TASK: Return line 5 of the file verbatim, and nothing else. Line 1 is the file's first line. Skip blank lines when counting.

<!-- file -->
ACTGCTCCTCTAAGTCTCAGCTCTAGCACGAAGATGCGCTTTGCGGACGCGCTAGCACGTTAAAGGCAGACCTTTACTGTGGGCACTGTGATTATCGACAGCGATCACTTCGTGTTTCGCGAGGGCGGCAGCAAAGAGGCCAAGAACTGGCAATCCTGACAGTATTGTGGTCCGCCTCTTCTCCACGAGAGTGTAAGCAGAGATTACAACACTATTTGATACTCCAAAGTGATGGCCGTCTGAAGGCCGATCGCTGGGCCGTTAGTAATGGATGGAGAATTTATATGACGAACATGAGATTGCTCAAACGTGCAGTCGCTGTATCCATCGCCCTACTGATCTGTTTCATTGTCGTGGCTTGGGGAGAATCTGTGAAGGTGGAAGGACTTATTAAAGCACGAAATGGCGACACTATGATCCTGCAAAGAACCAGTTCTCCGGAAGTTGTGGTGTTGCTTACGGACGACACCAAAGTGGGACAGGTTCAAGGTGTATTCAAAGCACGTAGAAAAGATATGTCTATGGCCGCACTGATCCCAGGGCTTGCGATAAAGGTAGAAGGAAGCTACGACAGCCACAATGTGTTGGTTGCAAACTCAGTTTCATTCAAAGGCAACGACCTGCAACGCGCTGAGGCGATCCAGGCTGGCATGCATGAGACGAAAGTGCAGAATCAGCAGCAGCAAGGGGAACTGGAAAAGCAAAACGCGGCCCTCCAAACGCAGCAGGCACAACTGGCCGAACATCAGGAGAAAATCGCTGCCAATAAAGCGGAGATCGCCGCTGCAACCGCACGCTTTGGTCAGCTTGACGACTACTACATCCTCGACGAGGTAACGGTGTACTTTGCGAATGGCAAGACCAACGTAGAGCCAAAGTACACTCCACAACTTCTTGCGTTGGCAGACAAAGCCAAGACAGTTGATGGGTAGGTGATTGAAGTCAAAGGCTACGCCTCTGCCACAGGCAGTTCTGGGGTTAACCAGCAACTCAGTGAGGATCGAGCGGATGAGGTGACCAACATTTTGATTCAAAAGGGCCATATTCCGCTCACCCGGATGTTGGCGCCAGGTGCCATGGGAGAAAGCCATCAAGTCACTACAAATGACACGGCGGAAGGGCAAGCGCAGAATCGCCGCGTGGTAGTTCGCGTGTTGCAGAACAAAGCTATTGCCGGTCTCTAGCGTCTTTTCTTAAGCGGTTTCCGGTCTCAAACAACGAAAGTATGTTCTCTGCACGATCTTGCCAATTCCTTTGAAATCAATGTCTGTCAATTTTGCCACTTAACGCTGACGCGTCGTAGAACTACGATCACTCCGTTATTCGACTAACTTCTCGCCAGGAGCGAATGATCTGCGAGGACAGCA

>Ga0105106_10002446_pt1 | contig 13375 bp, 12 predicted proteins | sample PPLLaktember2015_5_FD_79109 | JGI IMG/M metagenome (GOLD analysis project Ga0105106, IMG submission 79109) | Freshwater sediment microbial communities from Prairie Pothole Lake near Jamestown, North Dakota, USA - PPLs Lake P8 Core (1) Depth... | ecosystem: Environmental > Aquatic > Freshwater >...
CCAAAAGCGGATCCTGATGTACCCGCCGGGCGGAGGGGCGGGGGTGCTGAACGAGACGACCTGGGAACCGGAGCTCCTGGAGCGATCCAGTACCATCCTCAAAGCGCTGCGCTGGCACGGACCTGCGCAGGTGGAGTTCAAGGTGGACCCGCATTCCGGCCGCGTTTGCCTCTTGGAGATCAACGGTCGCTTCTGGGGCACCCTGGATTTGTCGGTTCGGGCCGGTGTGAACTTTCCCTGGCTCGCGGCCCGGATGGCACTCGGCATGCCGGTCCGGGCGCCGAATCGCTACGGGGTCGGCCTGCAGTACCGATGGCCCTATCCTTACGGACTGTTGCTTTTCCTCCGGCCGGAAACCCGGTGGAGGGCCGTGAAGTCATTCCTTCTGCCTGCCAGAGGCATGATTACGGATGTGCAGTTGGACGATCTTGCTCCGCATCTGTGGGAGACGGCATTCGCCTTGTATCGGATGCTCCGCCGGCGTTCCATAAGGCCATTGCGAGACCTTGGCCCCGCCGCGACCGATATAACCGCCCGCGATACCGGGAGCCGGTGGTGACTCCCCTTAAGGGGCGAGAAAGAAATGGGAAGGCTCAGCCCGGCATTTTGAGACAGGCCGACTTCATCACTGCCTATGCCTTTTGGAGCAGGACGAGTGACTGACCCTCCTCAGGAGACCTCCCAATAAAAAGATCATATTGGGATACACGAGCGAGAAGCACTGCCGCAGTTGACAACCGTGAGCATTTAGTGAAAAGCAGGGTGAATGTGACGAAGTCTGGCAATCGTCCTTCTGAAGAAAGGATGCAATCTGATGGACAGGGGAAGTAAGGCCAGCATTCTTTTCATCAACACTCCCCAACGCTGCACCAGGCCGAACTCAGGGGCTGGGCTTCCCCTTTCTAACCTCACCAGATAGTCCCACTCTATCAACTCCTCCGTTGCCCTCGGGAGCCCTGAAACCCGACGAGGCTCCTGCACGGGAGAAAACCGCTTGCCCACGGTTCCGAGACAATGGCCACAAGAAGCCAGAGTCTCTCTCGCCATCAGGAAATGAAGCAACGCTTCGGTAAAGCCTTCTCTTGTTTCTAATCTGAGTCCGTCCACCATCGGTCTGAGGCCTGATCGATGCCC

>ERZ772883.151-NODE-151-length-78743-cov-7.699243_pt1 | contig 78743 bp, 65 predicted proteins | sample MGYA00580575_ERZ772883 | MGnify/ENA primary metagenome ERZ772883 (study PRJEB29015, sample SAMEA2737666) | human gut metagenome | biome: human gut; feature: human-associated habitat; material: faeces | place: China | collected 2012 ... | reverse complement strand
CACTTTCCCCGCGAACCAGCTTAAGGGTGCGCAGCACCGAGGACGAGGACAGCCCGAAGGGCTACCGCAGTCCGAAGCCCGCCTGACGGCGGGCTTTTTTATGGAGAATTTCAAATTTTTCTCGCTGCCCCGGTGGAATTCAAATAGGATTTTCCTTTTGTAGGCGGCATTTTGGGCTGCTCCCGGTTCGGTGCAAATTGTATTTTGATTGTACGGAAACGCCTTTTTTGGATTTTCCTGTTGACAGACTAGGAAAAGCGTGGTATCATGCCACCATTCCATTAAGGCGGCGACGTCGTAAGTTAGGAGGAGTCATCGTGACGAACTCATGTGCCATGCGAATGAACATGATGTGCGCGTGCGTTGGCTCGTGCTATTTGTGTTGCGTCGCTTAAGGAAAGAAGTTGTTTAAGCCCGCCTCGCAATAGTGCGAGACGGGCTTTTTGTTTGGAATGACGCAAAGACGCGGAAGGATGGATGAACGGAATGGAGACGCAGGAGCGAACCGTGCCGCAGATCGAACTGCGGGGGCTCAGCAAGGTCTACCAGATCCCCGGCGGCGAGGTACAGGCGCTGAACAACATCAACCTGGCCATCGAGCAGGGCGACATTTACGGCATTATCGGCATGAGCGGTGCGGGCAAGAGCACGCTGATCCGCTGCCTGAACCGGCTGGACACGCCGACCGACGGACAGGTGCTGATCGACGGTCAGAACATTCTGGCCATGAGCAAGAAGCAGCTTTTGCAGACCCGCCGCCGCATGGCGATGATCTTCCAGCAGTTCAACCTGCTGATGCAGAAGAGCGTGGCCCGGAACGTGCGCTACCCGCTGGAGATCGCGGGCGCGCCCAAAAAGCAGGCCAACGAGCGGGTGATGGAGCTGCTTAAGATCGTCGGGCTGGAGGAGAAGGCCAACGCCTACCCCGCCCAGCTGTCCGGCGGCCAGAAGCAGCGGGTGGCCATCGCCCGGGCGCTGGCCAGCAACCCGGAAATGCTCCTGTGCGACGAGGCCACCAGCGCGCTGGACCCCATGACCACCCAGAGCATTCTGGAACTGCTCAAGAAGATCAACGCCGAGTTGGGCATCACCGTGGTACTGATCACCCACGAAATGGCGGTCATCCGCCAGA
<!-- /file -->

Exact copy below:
CACTTTCCCCGCGAACCAGCTTAAGGGTGCGCAGCACCGAGGACGAGGACAGCCCGAAGGGCTACCGCAGTCCGAAGCCCGCCTGACGGCGGGCTTTTTTATGGAGAATTTCAAATTTTTCTCGCTGCCCCGGTGGAATTCAAATAGGATTTTCCTTTTGTAGGCGGCATTTTGGGCTGCTCCCGGTTCGGTGCAAATTGTATTTTGATTGTACGGAAACGCCTTTTTTGGATTTTCCTGTTGACAGACTAGGAAAAGCGTGGTATCATGCCACCATTCCATTAAGGCGGCGACGTCGTAAGTTAGGAGGAGTCATCGTGACGAACTCATGTGCCATGCGAATGAACATGATGTGCGCGTGCGTTGGCTCGTGCTATTTGTGTTGCGTCGCTTAAGGAAAGAAGTTGTTTAAGCCCGCCTCGCAATAGTGCGAGACGGGCTTTTTGTTTGGAATGACGCAAAGACGCGGAAGGATGGATGAACGGAATGGAGACGCAGGAGCGAACCGTGCCGCAGATCGAACTGCGGGGGCTCAGCAAGGTCTACCAGATCCCCGGCGGCGAGGTACAGGCGCTGAACAACATCAACCTGGCCATCGAGCAGGGCGACATTTACGGCATTATCGGCATGAGCGGTGCGGGCAAGAGCACGCTGATCCGCTGCCTGAACCGGCTGGACACGCCGACCGACGGACAGGTGCTGATCGACGGTCAGAACATTCTGGCCATGAGCAAGAAGCAGCTTTTGCAGACCCGCCGCCGCATGGCGATGATCTTCCAGCAGTTCAACCTGCTGATGCAGAAGAGCGTGGCCCGGAACGTGCGCTACCCGCTGGAGATCGCGGGCGCGCCCAAAAAGCAGGCCAACGAGCGGGTGATGGAGCTGCTTAAGATCGTCGGGCTGGAGGAGAAGGCCAACGCCTACCCCGCCCAGCTGTCCGGCGGCCAGAAGCAGCGGGTGGCCATCGCCCGGGCGCTGGCCAGCAACCCGGAAATGCTCCTGTGCGACGAGGCCACCAGCGCGCTGGACCCCATGACCACCCAGAGCATTCTGGAACTGCTCAAGAAGATCAACGCCGAGTTGGGCATCACCGTGGTACTGATCACCCACGAAATGGCGGTCATCCGCCAGA